The Functional Movement Patterns
Sports rely on specific movements for performance. Those actions are derivatives of the four main athletic movements and the four main lifting movements.
The four main athletic movements are jumping/landing, throwing/striking, locomotion, and rotation. But let's focus on what you can do in the weight room. The four main lifting movements are:
- Knee Bend
- Hip Hinge
This list of movement patterns should guide your training on a weekly basis.
Now sure, the term "functional" is a buzzword, but think of these differently. Functional exercises give you the ability to carry out what you need to do on a daily basis. Having a functional body is about having physical freedom. This means building an all-around stronger, more adaptable body capable of performing at a higher level in any environment... not just inside the gym.
That said, strength solves a lot of problems. It provides a better physical foundation to perform the four main athletic movements. So, a focus on the four main lifting movements is needed.
Weekly Lifts: Your Checklist
Every week do an exercise from each section. This will cover your bases. Since all exercises are merely variations of the main functional lifting movements, and since the categories they're in are general, then select (and deselect) from each category what you're capable of doing. Be discerning. Fit exercises to you; don't fit yourself to exercises.
Unless you're injured, perform at least one of the following lifts each week:
For Upper Body
- Vertical or Diagonal Pushing Lift
- Horizontal Pushing Lift
- Vertical Pulling Lift
- Horizontal Pulling Lift
For Lower Body
- Double-Leg Knee Bend Lift
- Single-Leg Knee Bend Lift
- Double-Leg Hip Hinge Lift
- Single-Leg Hip Hinge Lift
Let's get into these variations and the top three exercises in each category. And if you're training on the go, you'll also see the top versions you can do using just bodyweight and bands.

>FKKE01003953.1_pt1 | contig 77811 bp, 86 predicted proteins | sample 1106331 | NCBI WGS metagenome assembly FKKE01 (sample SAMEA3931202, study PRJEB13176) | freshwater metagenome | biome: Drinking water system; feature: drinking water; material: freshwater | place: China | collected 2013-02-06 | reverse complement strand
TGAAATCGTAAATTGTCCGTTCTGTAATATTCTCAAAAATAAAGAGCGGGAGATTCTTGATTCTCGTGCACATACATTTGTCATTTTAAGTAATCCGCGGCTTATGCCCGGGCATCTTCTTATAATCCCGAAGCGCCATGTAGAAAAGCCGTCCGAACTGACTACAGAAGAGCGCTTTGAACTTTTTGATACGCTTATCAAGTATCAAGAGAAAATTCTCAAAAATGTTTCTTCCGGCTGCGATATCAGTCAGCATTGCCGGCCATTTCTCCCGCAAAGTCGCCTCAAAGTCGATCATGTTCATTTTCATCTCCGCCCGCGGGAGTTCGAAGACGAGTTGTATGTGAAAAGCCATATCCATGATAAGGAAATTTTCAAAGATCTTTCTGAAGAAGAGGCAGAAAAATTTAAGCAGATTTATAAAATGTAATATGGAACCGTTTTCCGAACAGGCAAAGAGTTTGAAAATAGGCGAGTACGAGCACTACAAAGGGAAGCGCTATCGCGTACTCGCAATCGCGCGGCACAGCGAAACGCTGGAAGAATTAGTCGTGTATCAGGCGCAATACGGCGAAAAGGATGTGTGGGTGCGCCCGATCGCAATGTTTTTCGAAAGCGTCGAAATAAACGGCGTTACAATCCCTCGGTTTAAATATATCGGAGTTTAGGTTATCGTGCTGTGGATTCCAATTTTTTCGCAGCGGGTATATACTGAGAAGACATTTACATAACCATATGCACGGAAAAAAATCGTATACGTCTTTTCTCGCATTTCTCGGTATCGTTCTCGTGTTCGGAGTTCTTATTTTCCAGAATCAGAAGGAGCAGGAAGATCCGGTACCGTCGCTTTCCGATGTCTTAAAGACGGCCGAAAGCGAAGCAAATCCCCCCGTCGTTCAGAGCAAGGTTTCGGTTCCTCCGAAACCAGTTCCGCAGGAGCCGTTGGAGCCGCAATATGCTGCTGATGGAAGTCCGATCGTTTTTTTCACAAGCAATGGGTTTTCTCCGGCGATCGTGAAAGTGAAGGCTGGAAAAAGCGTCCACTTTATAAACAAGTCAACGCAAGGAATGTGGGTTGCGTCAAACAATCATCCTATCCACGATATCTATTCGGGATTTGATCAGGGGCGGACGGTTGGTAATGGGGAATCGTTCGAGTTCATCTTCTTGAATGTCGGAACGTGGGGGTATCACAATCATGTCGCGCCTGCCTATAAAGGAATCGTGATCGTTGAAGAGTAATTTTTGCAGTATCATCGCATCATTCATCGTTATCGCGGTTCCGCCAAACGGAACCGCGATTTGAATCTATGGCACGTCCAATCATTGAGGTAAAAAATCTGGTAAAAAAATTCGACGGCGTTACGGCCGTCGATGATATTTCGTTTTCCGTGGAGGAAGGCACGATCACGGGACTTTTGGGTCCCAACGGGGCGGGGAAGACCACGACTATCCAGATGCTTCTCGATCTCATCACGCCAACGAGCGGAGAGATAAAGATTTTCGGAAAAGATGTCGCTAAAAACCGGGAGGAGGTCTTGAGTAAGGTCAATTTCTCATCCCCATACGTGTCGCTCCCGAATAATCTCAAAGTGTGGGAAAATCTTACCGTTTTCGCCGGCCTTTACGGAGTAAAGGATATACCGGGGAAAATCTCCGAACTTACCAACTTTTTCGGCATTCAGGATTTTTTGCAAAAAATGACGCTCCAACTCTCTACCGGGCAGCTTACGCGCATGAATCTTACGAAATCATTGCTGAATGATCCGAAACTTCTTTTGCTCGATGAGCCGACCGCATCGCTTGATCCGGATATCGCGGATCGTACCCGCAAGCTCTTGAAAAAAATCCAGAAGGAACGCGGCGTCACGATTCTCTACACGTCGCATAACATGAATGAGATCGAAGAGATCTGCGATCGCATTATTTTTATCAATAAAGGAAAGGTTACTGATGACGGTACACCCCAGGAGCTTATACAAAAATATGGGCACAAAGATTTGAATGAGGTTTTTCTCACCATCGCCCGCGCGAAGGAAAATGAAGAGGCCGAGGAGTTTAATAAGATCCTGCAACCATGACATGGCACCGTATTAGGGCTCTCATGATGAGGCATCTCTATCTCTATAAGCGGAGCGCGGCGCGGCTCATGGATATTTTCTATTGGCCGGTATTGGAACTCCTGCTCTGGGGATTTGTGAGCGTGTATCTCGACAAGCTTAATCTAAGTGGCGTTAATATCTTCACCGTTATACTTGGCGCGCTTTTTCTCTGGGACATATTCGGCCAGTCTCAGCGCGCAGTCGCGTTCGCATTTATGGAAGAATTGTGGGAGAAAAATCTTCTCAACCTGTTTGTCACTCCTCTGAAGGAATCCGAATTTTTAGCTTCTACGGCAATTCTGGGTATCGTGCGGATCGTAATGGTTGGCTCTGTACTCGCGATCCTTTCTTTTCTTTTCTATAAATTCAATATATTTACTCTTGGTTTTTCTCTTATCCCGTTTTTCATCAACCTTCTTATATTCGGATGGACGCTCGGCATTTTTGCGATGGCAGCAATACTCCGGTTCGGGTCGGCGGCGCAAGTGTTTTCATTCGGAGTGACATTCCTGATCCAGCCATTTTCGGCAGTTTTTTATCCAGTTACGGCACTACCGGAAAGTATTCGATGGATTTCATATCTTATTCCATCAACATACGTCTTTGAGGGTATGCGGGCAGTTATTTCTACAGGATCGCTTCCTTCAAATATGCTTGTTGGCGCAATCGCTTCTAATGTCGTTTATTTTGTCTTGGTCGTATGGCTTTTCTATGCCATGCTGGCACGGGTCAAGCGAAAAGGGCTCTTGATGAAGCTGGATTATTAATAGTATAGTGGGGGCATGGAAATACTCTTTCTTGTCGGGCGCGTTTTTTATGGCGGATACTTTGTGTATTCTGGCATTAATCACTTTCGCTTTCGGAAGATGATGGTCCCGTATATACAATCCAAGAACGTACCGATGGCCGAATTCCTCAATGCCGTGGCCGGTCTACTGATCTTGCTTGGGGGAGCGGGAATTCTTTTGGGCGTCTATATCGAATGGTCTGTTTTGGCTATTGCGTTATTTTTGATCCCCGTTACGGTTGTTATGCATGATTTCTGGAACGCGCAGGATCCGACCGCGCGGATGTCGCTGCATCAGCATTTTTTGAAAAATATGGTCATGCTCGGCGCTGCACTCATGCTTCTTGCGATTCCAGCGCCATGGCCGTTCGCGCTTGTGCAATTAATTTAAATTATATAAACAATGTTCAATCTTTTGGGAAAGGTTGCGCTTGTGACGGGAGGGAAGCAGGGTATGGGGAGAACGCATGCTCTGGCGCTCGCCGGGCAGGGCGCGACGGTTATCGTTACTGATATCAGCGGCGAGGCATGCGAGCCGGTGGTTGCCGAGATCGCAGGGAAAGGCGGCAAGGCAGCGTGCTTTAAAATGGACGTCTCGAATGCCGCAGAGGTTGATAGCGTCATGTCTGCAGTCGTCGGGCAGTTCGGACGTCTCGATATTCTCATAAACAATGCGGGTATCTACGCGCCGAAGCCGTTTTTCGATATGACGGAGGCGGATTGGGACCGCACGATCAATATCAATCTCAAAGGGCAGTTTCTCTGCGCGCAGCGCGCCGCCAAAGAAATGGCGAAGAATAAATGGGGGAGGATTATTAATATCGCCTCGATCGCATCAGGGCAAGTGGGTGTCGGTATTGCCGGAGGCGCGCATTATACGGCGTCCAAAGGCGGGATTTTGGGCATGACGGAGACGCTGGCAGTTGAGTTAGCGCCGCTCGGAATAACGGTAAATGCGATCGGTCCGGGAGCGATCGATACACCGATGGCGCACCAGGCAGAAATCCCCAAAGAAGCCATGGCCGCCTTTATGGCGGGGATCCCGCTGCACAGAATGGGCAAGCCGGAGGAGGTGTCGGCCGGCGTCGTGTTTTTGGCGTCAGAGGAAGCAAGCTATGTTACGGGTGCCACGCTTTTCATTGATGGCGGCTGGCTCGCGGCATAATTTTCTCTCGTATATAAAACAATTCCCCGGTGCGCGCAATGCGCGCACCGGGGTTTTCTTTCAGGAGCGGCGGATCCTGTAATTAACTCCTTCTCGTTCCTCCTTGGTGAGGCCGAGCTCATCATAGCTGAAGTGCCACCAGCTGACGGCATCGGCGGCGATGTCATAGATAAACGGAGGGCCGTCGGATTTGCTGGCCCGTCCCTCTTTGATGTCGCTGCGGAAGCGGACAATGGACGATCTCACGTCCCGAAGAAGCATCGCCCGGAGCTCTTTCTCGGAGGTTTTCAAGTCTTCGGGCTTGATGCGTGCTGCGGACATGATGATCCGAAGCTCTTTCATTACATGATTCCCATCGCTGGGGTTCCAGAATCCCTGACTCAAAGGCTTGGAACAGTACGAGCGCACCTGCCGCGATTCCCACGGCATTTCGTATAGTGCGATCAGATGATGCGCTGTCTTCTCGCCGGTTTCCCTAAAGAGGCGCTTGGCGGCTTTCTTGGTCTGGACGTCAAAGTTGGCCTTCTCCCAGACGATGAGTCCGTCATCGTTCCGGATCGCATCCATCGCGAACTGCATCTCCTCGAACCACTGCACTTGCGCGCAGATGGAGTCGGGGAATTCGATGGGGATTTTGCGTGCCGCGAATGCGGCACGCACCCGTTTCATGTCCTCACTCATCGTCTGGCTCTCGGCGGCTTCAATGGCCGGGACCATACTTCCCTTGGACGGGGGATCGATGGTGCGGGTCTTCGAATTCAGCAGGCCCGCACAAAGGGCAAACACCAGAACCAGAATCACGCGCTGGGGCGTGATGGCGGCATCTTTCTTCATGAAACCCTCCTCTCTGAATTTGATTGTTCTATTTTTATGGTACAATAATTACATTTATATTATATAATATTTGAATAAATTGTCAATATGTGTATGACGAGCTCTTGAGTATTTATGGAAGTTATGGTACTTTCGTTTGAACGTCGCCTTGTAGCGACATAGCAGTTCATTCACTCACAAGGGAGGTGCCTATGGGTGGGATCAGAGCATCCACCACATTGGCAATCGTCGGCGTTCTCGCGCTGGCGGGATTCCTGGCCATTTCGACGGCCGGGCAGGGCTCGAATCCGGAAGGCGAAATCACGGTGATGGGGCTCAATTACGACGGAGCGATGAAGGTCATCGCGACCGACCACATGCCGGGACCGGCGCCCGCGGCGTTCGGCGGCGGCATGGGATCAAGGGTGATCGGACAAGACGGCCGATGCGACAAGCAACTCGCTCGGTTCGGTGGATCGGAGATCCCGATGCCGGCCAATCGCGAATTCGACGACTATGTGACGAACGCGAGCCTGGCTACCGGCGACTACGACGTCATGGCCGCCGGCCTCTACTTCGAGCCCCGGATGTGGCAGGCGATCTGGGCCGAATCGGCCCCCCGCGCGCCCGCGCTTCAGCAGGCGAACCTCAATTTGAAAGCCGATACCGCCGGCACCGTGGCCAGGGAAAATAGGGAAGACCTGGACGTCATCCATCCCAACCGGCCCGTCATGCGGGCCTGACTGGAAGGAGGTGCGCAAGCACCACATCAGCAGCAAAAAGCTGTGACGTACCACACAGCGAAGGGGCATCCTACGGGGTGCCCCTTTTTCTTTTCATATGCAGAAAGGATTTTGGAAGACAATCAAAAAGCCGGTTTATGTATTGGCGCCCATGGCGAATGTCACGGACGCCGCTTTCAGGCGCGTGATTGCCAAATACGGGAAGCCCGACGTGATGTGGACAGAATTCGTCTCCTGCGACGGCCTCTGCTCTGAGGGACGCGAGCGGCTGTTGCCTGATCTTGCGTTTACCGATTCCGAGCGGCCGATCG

These exercises improve your ability to move something away from you like an object or opponent. These are the two specific types of pushing exercises you'll want to do each week: vertical or diagonal pushing, and horizontal pushing.
The Top 3 Vertical Pushing Exercises
1. One-Arm Dumbbell Overhead Press
Overhead pressing with one arm increases core activation. You're forced to maintain your torso position while dealing with the off-set load. There's also less of a tendency to cheat by leaning backward, the way you might during two-arm overhead presses.
2. Dumbbell Rotational Overhead Press
The rotation adds a little more coordination and control demand on both your shoulders and torso musculature. Plus, the foot pivot allows you to train some hip internal rotation, which is a key element to rotational power generation.
3. One-Arm Band Overhead Press
This is a great option when you're training with minimal equipment. You can increase the intensity by performing the reps fast, as shown in the video.
The Top 3 Diagonal Pushing Exercises
You don't have to do both a vertical and a diagonal pushing exercise each week, though doing both can make your workouts more complete. But if time is a factor, choose either a vertical or diagonal exercise. If overhead pressing bothers your shoulders, then stick with diagonal pressing until you get your shoulder issues worked out.
1. Dumbbell Incline Press
Incline presses train your pecs differently than horizontal pressing. Trainers often say "train movements, not muscles." Here's the reality: Muscles create movements.
Muscles, along with your bones and connective tissues, respond to how they're loaded. So, the only reason it's important to push from a variety of angles is because they train the muscles differently.
2. Angled Barbell Press
This is often called the landmine press. The landmine is really the name of a device (that you don't even need) used for this exercise. But you just need a barbell and a corner. Because of the offset nature, this exercise also really hits your core musculature.
3. Band Incline Press
No gym? No problem! Just pack some bands with you when you travel. And, even if you do have access to a gym, bands allow you to do dynamic effort (speed) work, as shown here.